Wii: Wii Sports
Published by Nintendo
Developed by Nintendo
ESRB Rating: E for Everyone
Reviewed by: Andy Staats | Contributing Writer Gamer’s Perspective
“It’s more of a tech demo than a game…But that doesn’t mean you’ll have your fill after a few minutes of playing.”
For the first time in a looooong time a launch system comes packed with a game. Not just any game, but a collection of several games…Well, sort of. Wii Sports is a low budget, low tech way of showing off some of the unique things that the Wiimote can do. The presentation overall is solid, but I don’t think anyone would have bought this if it didn’t come with the system.
The game itself is broken up into several mini-games of sorts. You can choose from tennis, golf, bowling, baseball, and boxing. Out of those games, the only that uses the nunchuck attachment is boxing…But more on that in a bit. The way that I saw this game pan out was that the guys and gals at Nintendo made this as a way to show off some possibilities of what the Wii can do, then based on the positive reaction and how much fun they ended up having decided to polish it up and make it a full fledged game. Mind you, that isn’t a bad move, but it’s not the same as packing in a Mario game.
The graphics are sharp, but the simplistic character models will fool you to think otherwise. There aren’t arms, only blobs of hands, and only several characters have legs. This isn’t a bad thing, just kind of freaky looking. After initial impressions, it ends up making the characters look cute. If you spent anytime making a Mii avatar, you’ll find that it’s the same model, and your Mii is who you play as unless you choose otherwise. Okay, now on to the games themselves.
Tennis is either really hard or I’m just really bad at it. I’m lucky if I can hit the ball and have it land in bounds. Serving is fine, no problems there…It’s the returns that kill me. My girlfriend had much better luck at this, so I’m not going to say the game doesn’t work right…Even though I can’t get it to work right. The controls act like you would expect them to. They are responsive and change depending on speed and angle and such. While they do change depending on your actions, they aren’t totally independent based on your movements. There are only a few ways you can hit the ball. You can also add spins by pressing buttons, but I honestly can’t say I have figured that out entirely. Overall, it’s a fun little game even if I’m terrible at it.
Bowling is my favorite on the disc, hands down. It’s easy to play, but challenging, and it’s fun. Lots of fun. There isn’t much to say in the way of controls. You hold down the trigger on the Wiimote (button B) and go through the typical bowling motions. You can add spin the same way you would in real life. Once you get a feel for how you toss the ball, you should have no problem getting strikes. Since I hate bowling in real life I can honestly say that this is more fun than reality.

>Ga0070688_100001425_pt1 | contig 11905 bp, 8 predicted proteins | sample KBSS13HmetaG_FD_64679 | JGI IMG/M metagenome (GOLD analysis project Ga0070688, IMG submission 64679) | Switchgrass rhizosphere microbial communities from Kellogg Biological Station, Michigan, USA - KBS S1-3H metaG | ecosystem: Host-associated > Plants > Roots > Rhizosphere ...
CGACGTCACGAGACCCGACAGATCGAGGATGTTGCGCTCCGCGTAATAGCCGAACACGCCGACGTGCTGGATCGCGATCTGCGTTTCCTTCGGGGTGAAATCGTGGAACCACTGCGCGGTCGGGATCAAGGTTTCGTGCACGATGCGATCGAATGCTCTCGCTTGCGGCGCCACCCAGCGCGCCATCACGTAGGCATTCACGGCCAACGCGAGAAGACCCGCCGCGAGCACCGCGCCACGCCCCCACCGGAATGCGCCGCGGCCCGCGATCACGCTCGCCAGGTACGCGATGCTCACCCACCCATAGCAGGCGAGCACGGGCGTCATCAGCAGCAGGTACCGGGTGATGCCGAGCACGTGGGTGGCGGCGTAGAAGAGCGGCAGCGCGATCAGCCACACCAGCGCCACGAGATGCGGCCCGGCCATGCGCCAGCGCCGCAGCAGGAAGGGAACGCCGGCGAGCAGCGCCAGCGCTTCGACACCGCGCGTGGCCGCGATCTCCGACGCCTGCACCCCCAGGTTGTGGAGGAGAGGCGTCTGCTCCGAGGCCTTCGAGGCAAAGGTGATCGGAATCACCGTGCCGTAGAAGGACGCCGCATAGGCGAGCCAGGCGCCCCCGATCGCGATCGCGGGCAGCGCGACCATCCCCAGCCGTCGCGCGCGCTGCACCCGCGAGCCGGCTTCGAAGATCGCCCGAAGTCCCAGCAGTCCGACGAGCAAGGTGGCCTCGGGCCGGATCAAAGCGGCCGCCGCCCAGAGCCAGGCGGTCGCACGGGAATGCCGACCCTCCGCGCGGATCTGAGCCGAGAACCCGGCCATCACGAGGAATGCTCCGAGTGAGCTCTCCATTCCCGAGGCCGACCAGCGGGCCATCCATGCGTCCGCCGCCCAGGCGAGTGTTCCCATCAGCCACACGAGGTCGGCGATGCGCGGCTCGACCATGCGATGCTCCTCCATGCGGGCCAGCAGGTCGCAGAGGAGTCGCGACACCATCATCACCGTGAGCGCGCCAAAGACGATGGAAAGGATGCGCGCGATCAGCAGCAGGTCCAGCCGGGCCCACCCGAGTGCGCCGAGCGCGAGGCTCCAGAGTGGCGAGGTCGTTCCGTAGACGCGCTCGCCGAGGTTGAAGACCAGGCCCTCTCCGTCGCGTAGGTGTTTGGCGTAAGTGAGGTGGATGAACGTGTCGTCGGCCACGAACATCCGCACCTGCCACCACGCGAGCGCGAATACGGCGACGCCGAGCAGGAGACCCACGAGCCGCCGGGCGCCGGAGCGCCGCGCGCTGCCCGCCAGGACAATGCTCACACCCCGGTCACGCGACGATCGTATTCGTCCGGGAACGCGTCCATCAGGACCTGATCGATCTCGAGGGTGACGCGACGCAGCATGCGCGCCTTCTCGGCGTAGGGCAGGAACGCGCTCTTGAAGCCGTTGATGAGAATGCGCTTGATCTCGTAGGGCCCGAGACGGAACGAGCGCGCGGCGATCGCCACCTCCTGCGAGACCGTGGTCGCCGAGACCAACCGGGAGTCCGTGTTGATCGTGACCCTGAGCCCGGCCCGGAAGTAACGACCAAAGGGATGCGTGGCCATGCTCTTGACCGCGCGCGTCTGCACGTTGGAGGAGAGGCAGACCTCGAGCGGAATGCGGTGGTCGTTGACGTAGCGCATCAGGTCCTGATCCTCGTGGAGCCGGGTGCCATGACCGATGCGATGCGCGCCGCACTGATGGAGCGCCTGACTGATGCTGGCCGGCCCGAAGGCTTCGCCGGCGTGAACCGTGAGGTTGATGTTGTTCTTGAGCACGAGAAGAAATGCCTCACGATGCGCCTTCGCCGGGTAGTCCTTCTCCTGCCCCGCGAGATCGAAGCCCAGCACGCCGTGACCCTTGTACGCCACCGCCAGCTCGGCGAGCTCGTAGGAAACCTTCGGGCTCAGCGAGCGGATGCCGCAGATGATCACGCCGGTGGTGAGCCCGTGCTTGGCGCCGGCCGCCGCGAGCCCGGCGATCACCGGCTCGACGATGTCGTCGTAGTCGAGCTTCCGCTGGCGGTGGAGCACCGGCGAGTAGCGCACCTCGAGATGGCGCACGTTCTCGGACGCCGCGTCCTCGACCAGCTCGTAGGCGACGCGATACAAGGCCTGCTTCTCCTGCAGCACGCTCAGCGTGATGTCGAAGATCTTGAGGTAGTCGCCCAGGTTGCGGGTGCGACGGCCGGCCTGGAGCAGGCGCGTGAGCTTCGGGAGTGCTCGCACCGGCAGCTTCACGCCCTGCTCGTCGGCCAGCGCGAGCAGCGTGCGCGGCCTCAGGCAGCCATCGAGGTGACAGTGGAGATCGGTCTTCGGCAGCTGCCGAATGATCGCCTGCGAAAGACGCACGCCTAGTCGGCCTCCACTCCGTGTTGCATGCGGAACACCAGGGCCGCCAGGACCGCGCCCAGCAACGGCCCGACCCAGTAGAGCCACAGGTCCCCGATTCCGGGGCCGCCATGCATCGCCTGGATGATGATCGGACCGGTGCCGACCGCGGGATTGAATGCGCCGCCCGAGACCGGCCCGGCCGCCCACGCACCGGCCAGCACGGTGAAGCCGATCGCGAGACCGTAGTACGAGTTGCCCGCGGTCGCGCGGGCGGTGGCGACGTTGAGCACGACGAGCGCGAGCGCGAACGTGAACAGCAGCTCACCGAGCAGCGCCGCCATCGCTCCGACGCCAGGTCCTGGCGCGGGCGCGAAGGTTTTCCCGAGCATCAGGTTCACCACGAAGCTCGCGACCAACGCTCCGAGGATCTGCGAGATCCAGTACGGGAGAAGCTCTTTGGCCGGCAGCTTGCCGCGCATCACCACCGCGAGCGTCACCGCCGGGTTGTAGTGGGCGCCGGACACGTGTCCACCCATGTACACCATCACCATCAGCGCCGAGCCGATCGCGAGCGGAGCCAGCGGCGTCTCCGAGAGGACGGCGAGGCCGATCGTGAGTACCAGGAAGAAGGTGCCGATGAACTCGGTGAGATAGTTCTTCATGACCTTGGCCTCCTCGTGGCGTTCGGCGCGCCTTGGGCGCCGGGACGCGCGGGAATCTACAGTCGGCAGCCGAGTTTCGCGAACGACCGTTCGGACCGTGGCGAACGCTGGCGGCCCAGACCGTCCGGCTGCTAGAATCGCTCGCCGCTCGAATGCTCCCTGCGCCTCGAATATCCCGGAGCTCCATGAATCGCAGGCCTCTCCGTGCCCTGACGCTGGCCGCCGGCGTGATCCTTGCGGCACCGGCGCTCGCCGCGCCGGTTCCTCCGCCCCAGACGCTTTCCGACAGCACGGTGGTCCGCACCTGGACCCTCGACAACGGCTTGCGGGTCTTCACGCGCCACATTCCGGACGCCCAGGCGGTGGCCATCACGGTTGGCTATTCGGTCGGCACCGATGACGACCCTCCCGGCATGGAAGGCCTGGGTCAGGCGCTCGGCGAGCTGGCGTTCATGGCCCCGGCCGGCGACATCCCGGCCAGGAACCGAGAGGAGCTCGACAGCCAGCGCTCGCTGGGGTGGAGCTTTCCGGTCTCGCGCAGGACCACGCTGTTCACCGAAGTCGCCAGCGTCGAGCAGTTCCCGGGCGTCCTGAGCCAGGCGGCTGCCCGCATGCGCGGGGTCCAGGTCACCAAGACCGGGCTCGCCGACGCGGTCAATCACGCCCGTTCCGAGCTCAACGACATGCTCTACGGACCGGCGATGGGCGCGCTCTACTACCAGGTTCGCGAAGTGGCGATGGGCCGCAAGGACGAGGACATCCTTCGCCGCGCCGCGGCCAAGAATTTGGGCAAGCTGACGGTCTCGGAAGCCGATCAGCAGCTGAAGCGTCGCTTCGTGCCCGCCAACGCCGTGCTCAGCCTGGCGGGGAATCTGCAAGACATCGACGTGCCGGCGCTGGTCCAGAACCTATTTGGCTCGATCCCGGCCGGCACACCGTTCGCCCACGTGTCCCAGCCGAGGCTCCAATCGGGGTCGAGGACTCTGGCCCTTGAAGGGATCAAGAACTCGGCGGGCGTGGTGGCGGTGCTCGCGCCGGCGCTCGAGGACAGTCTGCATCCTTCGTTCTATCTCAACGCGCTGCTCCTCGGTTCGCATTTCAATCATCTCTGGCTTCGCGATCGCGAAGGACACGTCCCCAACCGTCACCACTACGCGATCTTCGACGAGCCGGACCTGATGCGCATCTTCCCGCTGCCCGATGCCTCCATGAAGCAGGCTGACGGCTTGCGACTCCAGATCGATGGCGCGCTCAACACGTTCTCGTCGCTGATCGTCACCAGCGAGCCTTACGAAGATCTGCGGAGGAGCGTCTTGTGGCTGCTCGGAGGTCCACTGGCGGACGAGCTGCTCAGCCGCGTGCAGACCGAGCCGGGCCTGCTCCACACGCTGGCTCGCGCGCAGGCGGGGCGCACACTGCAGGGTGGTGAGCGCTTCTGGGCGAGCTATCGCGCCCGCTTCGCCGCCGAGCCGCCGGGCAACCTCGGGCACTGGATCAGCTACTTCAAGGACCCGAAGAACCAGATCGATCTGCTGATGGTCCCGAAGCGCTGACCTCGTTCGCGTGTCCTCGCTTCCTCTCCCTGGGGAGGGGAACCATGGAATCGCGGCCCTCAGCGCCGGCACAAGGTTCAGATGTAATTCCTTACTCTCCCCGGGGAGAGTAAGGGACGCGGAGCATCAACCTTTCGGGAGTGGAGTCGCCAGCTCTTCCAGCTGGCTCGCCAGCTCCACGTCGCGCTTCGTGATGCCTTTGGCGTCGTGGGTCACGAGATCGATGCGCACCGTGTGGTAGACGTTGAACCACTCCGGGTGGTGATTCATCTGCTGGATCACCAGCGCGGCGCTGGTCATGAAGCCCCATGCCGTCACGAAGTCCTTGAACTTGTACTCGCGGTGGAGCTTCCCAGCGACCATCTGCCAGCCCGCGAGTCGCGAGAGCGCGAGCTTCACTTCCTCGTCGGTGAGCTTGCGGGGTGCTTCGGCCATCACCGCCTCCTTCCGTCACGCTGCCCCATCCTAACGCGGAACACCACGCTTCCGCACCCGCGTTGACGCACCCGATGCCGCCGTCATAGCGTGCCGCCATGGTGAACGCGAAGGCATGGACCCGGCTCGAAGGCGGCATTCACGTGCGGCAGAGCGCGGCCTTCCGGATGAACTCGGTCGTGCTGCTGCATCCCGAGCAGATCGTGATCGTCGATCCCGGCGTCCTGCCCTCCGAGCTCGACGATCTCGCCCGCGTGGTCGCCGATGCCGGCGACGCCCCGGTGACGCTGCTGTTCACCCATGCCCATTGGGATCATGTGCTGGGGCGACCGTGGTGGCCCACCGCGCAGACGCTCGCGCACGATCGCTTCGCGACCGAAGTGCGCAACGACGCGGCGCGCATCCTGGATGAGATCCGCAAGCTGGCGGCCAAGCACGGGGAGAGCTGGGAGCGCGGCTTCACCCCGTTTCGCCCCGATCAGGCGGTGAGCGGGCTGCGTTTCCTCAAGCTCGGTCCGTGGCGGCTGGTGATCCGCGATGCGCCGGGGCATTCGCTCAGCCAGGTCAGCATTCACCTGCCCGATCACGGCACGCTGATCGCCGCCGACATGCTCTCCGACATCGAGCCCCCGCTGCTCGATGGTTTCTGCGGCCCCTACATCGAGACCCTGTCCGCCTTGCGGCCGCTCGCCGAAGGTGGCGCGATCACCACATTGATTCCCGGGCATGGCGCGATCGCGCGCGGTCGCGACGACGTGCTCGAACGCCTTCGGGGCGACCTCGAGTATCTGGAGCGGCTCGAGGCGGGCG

Baseball is really fun, but kind of disappointing at the same time. You can only pitch or hit, the fielding, base running, etc is all done for you. This makes for a quick game, but it also takes some of the fun out of a baseball game. That said, it’s probably my second favorite to bowling. Hitting the ball is way fun and quite responsive. You have to hold the Wiimote like a bat and actually swing it. Based on your speed and timing you will hit it far or not so far, or just foul. Pitching is a mixed bag. You can change up your tosses with button combinations, but you don’t have to act like you’re throwing to get the best result. I found that holding the Wiimote at waist height and flicking it towards the TV resulted in a quicker toss. I also can’t tell if you have control over the pitch aside from the style of toss. I’m hoping they kept it simple because a Mario Baseball game is in the works…
The golf portion of the game is pretty weak, in my opinion. It was fun to swing the Wiimote like a club but I honestly couldn’t get a good feel for how much power to use or where to aim or anything. I just hit it and hoped it would go in. I’m sure there’s a lot more to it than that, but I didn’t have the patience to stick it out and master it like I did the others. Probably the weakest of the five, but you may enjoy it if you enjoy golf.
Boxing is fun. It’s simple, addicting and fun. You take the nunchuck in one hand, Wiimote in the other and you swing them to punch and hold them up to block. Not only are the controls responsive to your motions, but also varied on how you hold them or where you swing them. You only have one opponent to face, which is disappointing, but again, more of a tech demo than a game. If this is any resemblance of a Punch Out game for the Wii, color me excited. There are two additional modes, training and fitness age. Training is pretty self-explanatory, but fitness age is unique. If you have played Brain Age for the DS, you’ll know what to expect. Several games are given to you and you perform them to the best of your abilities and you’re given an age, where 20 is the best. It’s not the most advanced system in the world, in fact, Brain Age is more complex, but it’s fun.
Overall, as a pack-in game, Wii Sports delivers. Since you can play some of the games with more than one person to a Wiimote, it makes a good party game, too. If nothing else, gives naysayers something to chew on when they are wary of the controls of Nintendo’s new system. Personally, I have awakened muscles that have been dormant, and I’m still aching two days after a three hour marathon session. If that’s any indication of the systems capabilities, expect a total shift in gaming.